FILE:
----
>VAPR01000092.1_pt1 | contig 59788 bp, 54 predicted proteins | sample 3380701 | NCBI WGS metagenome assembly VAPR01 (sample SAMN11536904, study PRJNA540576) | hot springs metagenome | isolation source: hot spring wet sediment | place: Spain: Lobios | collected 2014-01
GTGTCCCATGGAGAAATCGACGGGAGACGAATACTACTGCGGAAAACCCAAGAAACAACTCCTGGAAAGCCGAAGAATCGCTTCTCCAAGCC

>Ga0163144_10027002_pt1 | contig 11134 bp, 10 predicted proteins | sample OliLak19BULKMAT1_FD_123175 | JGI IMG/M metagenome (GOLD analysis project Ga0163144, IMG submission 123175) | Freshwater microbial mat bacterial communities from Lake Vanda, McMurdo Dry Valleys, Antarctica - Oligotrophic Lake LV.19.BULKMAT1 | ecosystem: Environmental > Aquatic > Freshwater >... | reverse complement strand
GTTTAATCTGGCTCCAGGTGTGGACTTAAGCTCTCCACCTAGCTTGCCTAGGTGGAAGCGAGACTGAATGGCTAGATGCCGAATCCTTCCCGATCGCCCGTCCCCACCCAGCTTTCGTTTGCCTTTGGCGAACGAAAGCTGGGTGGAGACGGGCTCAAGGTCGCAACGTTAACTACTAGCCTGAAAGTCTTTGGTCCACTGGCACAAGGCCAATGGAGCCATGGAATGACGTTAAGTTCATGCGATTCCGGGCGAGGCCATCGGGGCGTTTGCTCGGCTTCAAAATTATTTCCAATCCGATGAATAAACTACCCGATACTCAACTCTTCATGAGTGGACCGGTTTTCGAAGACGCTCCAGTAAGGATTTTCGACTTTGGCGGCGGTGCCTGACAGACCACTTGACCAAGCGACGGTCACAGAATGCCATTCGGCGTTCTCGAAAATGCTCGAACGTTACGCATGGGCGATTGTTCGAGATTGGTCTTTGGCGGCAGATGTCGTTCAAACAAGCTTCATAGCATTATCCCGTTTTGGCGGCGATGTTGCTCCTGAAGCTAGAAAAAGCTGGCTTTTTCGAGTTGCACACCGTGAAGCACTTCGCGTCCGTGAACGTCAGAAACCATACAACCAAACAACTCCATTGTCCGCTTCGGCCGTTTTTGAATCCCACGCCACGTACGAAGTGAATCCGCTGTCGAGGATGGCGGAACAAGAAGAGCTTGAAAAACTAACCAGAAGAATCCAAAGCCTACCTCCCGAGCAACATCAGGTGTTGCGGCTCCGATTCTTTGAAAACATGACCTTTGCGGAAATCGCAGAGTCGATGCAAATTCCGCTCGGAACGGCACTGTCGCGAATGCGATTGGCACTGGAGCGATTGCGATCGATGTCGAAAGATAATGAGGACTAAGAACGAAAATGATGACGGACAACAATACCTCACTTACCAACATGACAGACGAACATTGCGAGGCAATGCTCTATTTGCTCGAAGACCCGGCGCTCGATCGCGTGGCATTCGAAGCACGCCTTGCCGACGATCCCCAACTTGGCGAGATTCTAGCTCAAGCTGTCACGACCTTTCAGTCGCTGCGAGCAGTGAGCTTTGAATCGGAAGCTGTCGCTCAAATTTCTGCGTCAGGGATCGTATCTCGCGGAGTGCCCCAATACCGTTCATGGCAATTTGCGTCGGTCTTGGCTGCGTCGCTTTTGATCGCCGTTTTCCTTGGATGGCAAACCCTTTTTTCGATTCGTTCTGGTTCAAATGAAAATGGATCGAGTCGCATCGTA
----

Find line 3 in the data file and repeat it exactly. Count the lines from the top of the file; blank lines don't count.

>Ga0163144_10027002_pt1 | contig 11134 bp, 10 predicted proteins | sample OliLak19BULKMAT1_FD_123175 | JGI IMG/M metagenome (GOLD analysis project Ga0163144, IMG submission 123175) | Freshwater microbial mat bacterial communities from Lake Vanda, McMurdo Dry Valleys, Antarctica - Oligotrophic Lake LV.19.BULKMAT1 | ecosystem: Environmental > Aquatic > Freshwater >... | reverse complement strand